Directories or folders (files) are securable objects. They have permission or access rights controlling who can execute, delete, write, or read them at a very basic level through ACLs (access control lists).
It’s relatively general and pretty all-encompassing to use the term “file security”. It does, after all, cover network logins, servers, user accounts, applications, databases, technologies and processes for protecting files, and the network itself. But if you delve a little deeper, you’ll see that, whether it applies to servers or desktops, data security means file protection anywhere on your system. It’s a good umbrella term, “data security”, but to understand file security, more details are needed.
Let’s take a look at some tricks of the trade pertaining to file security.
File Security Packages
To help employees get their work done, enterprise computing environments are precisely designed. When it comes to top-secret government projects and such, secure operating systems are built from the ground up. But for your average person on the street, an existing commercial operating system is what most people end up learning to work with. Individuals have to find their own ways of avoiding data security lapses by minimizing risks.
To boost your file security system, here are three easy to implement tips:
- Minimal least privilege permission
- RBAC or roll your own role-based access control
- Eliminate everyone
Selective File Encryption: Pseudonymization
In order to reduce some burdens of the law, for encoding personal data, the GDPR approved technique is Pseudonymization. It is considered a measure of security protection. The idea is, with a random code, to replace personal identifiers. It’s on the same basis through which the identities of writers are hidden with pseudonyms.
With Pseudonymization, though data subjects and identities are hidden, employees are still able to work with pseudonymized files. In other words, the file is still readable except for the subjects and identities.
Considered somewhat extreme by many, one valid technique is file encryption. Though somewhat impractical for file data securing, it is safe. For folders, it can be turned on selectively, and it is Windows supported. Both symmetric and asymmetric encryption are used by Windows, technically. Unencrypted files can only be seen by the owner. The private part of the asymmetric key can only be accessed by the user. For the sharing of folders and files, however, this does not lend itself to multiple users because one user is in control of the encryption.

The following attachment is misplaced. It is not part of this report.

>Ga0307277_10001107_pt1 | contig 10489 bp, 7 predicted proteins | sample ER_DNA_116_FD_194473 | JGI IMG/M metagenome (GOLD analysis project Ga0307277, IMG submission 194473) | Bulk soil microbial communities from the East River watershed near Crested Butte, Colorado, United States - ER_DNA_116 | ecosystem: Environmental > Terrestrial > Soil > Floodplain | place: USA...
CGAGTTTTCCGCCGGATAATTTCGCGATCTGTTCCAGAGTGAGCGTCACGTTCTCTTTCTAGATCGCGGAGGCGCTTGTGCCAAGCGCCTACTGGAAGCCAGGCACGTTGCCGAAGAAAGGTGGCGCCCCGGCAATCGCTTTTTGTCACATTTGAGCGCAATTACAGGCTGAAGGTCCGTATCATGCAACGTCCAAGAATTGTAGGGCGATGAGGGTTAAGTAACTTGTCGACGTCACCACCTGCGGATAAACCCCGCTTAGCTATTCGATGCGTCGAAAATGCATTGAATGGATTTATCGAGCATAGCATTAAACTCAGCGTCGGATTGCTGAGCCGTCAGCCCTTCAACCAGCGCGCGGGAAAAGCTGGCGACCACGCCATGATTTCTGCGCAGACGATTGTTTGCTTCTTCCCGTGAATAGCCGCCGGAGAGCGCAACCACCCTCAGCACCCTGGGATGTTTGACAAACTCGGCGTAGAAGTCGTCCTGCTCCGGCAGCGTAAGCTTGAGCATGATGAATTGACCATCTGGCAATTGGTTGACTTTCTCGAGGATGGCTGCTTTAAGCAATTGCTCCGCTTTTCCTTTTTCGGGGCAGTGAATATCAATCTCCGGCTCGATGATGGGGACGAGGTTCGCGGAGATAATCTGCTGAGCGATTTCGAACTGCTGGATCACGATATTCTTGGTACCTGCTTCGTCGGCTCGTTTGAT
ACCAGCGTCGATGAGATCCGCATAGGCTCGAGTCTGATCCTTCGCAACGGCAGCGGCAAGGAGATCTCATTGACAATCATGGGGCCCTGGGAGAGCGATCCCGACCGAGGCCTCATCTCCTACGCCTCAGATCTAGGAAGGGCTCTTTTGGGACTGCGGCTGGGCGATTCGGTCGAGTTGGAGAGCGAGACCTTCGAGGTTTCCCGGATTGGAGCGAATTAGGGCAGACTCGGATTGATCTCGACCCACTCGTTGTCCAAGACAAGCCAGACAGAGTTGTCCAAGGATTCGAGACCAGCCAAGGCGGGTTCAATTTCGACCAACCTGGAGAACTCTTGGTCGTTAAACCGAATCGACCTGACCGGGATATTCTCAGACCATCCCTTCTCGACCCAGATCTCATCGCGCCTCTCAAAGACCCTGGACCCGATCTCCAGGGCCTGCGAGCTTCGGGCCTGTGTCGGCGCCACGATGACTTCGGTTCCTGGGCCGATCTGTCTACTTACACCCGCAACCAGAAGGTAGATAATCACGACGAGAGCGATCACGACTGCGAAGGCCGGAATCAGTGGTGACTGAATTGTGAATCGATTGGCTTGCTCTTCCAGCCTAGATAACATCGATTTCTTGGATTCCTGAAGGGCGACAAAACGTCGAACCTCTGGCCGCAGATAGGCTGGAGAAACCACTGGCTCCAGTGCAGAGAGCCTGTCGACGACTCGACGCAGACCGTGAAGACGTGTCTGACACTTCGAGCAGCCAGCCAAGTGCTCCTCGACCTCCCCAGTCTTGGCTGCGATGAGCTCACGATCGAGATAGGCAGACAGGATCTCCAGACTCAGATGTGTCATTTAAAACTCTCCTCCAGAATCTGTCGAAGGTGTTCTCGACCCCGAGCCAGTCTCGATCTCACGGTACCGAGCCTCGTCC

Access Control Limits (ACLs)
Compared to Linux, Windows’ permissioning system is far more complex. For any group or active directory user, the Windows system allows users to define a permission. Together, an access mask and the SID (security identifier) are referred to as an ACE or access control entry.
Permissioning can be made pretty complex, however, by ACLs. But you can combine groups that need folder access into a larger group, after assigning specific users to the group in question. This saves the trouble of the not so recommended act of each user needing folder or file access having their own ACE.
This permissioning system is classic and relatively simple. You may hear it referred to as the user-group-other model. It’s an easy way of deciding to whom permissions apply and provides read-write-execute permissions on a basic level. It uses three classes into which to divide the user community: users that belong to groups that the owner is also a part of, the user or owner of the file, and everybody else. Since 2006, Proxy Key has been a trusted provider of proxies that can help ensure privacy and security. Best of all, this security method is hassle free. If you like to find out more, contact us today.